Currency: Euro (Rate)

Public Holidays: 12 public holidays (see here)

Employer Taxes: ~30% of gross salary

Official Language: Italian

Payroll frequency: Monthly

13th / 14th Salary: 13th (June) & 14th (December) for certain roles (managers / executives)

3 things to know about employing in Italy

  1. All employees receive severance pay (“Trattamento di Fine Rapporto") at the end of their employment. It accrues over their employment at a cost of 7% of gross salary to the employer
  2. The normal weekly working hour limit is 40 hours in Italy, but this does not apply to executives, managers and remote workers (working from home or another office)
  3. Italy has customary 13th and 14th salaries for some roles like managers & executives and some professions; one is paid at the time of the employee's summer holiday and one is paid at Christmas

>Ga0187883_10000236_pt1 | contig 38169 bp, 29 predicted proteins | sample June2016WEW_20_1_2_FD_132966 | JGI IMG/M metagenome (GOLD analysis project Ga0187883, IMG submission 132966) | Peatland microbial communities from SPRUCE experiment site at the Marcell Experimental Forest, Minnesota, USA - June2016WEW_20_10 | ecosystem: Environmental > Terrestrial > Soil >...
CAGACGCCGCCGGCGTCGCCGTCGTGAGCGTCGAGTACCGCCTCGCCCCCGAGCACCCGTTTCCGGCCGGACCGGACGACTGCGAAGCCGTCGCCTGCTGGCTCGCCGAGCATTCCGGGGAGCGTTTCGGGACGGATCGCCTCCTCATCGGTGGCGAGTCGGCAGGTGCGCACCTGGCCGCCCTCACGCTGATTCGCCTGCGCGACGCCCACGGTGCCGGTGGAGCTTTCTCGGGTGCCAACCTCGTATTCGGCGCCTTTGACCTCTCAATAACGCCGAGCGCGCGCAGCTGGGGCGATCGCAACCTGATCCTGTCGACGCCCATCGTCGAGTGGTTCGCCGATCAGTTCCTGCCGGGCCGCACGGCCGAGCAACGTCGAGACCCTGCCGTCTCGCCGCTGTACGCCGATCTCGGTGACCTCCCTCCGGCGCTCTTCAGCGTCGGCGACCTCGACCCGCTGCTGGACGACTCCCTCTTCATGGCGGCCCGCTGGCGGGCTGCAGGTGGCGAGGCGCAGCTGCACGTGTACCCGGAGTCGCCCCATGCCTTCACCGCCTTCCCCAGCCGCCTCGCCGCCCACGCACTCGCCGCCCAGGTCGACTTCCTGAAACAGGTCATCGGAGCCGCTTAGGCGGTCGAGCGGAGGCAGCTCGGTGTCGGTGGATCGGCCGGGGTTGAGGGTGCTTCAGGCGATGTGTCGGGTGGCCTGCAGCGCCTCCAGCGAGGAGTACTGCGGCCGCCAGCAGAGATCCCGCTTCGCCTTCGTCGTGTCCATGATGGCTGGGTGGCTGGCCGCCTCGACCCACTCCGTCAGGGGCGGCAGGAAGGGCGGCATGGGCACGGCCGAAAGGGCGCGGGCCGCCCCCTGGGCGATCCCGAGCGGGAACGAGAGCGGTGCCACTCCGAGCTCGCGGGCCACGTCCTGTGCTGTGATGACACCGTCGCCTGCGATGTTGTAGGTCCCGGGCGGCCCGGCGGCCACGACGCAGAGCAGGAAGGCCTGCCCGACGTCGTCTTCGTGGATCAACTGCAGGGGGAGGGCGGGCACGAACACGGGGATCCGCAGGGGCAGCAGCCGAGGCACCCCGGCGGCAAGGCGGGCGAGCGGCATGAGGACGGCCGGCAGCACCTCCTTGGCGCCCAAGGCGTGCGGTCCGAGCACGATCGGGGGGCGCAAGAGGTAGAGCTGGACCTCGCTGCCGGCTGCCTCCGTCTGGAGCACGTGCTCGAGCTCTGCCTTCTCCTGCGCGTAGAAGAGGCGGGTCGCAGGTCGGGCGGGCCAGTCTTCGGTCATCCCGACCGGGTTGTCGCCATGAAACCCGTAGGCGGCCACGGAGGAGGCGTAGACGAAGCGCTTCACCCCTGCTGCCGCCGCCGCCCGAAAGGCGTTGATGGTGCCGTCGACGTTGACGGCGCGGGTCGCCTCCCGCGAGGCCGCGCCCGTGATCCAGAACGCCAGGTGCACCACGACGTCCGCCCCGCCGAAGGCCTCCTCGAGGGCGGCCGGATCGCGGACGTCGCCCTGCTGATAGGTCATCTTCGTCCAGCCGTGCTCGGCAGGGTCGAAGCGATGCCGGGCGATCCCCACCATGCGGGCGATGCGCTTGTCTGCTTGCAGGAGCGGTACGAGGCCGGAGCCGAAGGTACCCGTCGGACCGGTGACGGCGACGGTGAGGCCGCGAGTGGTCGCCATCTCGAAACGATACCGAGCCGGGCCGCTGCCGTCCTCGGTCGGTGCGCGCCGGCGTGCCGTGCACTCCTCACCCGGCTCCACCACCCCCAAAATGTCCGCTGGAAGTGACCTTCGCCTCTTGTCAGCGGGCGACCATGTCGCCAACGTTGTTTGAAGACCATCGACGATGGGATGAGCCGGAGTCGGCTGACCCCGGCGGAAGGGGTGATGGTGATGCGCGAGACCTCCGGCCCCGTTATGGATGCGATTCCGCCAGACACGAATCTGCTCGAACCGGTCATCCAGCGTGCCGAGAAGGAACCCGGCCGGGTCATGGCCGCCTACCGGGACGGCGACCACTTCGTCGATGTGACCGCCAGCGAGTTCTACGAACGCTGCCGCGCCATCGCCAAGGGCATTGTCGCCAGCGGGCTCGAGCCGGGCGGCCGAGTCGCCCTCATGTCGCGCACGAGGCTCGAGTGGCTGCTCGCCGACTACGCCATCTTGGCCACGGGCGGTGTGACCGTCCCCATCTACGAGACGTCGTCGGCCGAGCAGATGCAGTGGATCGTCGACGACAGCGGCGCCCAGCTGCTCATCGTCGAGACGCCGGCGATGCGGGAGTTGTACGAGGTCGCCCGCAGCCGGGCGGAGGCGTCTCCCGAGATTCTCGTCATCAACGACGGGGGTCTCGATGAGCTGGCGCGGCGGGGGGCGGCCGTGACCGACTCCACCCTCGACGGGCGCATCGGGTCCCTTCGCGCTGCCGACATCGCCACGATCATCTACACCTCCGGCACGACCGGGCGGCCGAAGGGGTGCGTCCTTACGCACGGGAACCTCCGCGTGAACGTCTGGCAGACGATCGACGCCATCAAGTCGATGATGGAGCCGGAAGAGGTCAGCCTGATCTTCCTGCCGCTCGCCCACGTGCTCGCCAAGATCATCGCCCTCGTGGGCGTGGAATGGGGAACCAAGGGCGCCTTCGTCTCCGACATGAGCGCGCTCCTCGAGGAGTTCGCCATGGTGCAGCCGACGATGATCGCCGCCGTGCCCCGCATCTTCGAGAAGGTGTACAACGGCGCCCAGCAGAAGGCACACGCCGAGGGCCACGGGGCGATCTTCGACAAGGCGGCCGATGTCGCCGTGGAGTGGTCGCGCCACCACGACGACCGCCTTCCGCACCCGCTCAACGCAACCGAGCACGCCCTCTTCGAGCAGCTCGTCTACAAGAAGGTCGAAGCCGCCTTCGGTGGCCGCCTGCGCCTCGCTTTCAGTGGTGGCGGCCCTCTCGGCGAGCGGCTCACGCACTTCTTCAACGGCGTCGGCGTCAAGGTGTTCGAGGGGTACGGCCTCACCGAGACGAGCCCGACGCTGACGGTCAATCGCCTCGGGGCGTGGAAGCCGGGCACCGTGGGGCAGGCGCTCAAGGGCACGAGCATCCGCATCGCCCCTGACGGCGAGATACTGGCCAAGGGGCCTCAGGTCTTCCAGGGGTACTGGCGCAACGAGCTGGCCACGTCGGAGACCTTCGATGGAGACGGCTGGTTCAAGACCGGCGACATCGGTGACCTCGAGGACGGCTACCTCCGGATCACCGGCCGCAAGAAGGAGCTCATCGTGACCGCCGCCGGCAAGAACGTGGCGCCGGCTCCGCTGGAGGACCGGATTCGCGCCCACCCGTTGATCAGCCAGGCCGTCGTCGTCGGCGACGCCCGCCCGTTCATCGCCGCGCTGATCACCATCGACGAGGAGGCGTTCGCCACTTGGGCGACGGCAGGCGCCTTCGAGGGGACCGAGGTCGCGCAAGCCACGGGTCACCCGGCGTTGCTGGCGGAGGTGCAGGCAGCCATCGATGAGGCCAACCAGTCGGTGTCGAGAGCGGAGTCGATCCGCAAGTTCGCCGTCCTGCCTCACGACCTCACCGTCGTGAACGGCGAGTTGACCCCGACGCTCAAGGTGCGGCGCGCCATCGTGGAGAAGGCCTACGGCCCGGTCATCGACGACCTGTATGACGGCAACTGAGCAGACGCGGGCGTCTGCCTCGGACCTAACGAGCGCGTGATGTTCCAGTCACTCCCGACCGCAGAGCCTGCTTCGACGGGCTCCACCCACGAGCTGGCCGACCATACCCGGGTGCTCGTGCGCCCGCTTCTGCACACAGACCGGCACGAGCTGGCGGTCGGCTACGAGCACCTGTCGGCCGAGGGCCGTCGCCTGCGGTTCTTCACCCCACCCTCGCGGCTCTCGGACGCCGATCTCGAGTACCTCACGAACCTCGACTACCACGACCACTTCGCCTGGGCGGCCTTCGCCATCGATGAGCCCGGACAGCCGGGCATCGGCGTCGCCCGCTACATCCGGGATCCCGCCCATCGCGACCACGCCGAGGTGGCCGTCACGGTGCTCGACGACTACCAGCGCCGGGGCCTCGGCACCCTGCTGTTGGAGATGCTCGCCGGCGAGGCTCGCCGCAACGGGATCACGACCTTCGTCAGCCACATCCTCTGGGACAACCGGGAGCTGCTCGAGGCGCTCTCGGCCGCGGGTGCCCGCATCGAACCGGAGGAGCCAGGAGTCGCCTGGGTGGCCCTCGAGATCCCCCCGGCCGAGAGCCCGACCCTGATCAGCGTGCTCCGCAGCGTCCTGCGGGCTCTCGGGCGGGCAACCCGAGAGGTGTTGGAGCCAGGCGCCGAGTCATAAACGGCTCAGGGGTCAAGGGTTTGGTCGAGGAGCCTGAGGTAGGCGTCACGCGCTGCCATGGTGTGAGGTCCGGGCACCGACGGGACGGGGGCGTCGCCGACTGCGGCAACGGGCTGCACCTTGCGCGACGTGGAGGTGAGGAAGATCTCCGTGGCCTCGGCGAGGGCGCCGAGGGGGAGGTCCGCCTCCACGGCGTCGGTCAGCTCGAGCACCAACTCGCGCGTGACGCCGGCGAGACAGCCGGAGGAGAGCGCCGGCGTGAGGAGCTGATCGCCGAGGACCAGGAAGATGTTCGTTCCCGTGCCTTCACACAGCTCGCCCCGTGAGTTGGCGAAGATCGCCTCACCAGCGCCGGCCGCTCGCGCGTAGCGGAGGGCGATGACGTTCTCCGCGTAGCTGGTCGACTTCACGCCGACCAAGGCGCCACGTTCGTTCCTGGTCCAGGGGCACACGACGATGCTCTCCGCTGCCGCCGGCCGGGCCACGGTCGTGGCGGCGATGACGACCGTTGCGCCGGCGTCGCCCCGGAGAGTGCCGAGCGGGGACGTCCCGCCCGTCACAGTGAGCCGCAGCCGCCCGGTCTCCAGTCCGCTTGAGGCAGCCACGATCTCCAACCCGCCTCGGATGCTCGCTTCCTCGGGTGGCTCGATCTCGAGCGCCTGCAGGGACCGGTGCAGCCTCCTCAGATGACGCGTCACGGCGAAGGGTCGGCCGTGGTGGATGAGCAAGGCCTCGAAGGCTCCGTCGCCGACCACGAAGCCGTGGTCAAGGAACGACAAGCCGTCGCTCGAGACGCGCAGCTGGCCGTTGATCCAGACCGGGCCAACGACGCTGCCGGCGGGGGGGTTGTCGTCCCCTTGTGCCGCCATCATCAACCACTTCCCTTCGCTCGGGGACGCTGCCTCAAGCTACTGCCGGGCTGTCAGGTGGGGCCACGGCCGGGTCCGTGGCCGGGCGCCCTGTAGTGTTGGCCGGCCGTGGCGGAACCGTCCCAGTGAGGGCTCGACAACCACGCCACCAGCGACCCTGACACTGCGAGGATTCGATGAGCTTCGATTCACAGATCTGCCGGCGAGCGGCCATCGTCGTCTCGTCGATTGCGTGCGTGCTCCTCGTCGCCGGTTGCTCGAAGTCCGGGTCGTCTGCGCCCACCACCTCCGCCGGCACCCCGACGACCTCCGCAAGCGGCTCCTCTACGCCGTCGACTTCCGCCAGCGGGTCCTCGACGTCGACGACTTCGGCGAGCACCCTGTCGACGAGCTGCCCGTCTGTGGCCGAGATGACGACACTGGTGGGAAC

Employment in Italy

Paid Holidays

All employees are entitled to a minimum of four weeks paid annual holiday.

Sick pay and time off

Sick pay and time off is defined in individual contracts & collective bargaining agreements.

Some sick pay is provided by the Italian state and some by the employer, the amounts depend on the length of service & business sector

Minimum Wage

There is no minimum wage but there are often minimum salaries set for certain sectors in Collective Bargaining Agreements.

Termination & Severance

At the end of any employment contract, even for just cause, and resignations, the employer must pay the “Trattamento di Fine Rapporto" which is a severance pay of all-time received salary divided by 13.5. It is an extra cost to the employer of ~7% per month.

An employer can terminate an employee based on two reasons: 1) Objective reason such as redundancy due to economic reasons or 2) Subjective reason such as a breach of their contractural duties.

If an employee believes they have been unfairly dismissed then they can go to an employment tribunal where paid damages for a typical case are between 3 to 6 months of salary.

Notice Period

There is no statutory notice period in Italy, but an agreed upon notice period must be included in employment and Collective Bargaining Agreements.

Working Hours


Overtime can not exceed 250 hours per year. Overtime must be compensated with increased salary.